Fezziwig’s Ball 2011

Well, I promised you pictures of my new hair crescent in place… and I did wear it with Belle, my dark blue ball gown, to Fezziwig’s Ball recently… but I was so caught up in the fun of the evening I forgot to stop and have someone take a still picture of the crescent! (I’m sure I will wear it again, though, so hopefully I’ll remember at that time.) This post about last year’s Fezziwig’s Ball gives you background on the theme and title of the ball.

Ready to whirl away on a dancing adventure? Look on!

As a final note, let me just say that the evening was wonderful. My favorite moment: the Grand March proceeding up and down stairs, twice! The room was so full that the leaders ran out of options and marched down the stairs!

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“Belle” of the ball (Fezziwig’s Ball 2010)

My first large sewing project for myself was, fittingly, an 1860s gown nick-named “Belle.” (This is the full story of Belle.) Owning a gown like this was a childhood fantasy for me, ever since my first days of loving Gone With The Wind. I finished construction of this gown about four years ago and since then I’ve lovingly stored it and its accompanying undergarments and hoops in my closet, alongside all my modern clothes.

I’ve been hoping for an opportunity to wear Belle for the last four years, not only to give a purpose to the dress I so lovingly created, but also to see how it feels to wear it for a hours at a time. I just recently attended an event called Fezziwig’s Ball, which was presented by the Commonwealth Vintage Dancers in Salem, Massachusetts. I was able to sing Christmas carols, dance, and have a real experience wearing Belle–and I was in the company of others who not only appreciated my hard work, but who had also worked hard to create and wear their own 1860s dresses!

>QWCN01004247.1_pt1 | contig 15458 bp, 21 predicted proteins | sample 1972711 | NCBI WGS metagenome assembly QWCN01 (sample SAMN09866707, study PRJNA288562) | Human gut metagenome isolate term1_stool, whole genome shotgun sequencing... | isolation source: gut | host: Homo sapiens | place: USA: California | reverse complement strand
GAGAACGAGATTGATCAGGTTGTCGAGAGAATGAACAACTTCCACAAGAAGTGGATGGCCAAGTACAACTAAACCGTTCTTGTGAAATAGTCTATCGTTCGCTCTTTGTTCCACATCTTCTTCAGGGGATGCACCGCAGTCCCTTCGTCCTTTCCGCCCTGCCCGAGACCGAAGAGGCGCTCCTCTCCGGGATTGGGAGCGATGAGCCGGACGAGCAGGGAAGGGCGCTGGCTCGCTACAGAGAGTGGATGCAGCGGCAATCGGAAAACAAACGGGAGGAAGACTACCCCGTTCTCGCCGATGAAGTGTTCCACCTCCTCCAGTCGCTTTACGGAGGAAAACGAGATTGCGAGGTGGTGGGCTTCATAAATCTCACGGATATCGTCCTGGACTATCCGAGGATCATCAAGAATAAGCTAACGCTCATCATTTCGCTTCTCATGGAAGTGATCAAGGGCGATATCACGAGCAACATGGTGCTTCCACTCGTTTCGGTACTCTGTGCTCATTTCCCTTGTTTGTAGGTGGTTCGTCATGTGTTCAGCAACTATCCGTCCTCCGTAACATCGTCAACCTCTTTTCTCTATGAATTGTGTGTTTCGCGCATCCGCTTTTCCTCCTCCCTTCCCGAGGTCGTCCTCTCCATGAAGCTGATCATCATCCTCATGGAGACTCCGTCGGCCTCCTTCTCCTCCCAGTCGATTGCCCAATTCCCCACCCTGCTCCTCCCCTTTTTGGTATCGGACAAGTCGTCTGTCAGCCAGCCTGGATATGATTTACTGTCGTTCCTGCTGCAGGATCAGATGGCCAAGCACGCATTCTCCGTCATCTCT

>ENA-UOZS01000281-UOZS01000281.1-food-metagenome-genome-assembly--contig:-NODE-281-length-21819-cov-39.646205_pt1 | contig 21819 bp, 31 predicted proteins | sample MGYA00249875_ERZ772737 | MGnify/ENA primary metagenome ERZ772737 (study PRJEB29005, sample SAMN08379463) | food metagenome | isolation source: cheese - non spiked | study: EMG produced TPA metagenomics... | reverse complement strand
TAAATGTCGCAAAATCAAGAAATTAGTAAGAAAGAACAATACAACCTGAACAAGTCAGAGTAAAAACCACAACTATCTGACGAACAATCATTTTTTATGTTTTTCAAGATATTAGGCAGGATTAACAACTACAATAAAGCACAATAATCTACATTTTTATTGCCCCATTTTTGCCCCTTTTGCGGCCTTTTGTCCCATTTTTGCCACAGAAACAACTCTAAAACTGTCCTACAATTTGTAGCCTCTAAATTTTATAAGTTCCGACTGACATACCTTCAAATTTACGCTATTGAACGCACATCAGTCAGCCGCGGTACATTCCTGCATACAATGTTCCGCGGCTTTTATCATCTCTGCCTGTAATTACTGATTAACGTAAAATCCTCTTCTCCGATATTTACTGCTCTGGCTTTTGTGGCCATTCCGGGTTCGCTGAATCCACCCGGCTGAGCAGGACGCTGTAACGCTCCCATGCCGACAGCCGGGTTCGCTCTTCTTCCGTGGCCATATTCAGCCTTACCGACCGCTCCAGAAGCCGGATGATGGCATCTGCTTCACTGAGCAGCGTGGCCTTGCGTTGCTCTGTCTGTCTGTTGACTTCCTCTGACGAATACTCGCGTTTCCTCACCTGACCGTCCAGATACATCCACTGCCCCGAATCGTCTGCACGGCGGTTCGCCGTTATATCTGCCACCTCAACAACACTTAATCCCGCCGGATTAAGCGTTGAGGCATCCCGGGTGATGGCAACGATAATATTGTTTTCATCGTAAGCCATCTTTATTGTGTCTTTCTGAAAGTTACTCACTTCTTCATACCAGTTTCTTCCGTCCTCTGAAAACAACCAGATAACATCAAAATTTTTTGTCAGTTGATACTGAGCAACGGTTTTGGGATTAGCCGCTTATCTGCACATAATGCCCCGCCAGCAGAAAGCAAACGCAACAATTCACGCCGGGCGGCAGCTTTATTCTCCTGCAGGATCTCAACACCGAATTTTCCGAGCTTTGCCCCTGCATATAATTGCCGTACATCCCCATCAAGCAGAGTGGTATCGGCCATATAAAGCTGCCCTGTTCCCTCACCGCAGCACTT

I learned a vast amount of small details about the practicalities (or hindrances) of wearing 1860s clothing. For example, I understand now why vintage dances from this period turn constantly in the same direction: because your hoops gain so much momentum that they can only sustain fast, continuous movement in one direction, not changing directions. That particular sensation was just not as clear when I was practicing dancing in modern pants or knee length skirts. Also, I have  much clearer idea of why women would faint so often. Imagine dancing fast for four minutes in modern clothes, but then imagine doing the same amount of movement while laced into a corset! I felt faint after four minutes of fast dancing, and my corset wasn’t laced nearly as tightly as ladies would have been laced in the 1860s.

I had so much fun learning first hand and am quite sure I have more lessons in store for me in the future! I’m eagerly awaiting the next 1860s themed ball to be presented in March 2011 by the Commonwealth Vintage Dancers, the Returning Heroes Ball, a specifically 1860s Grand Ball.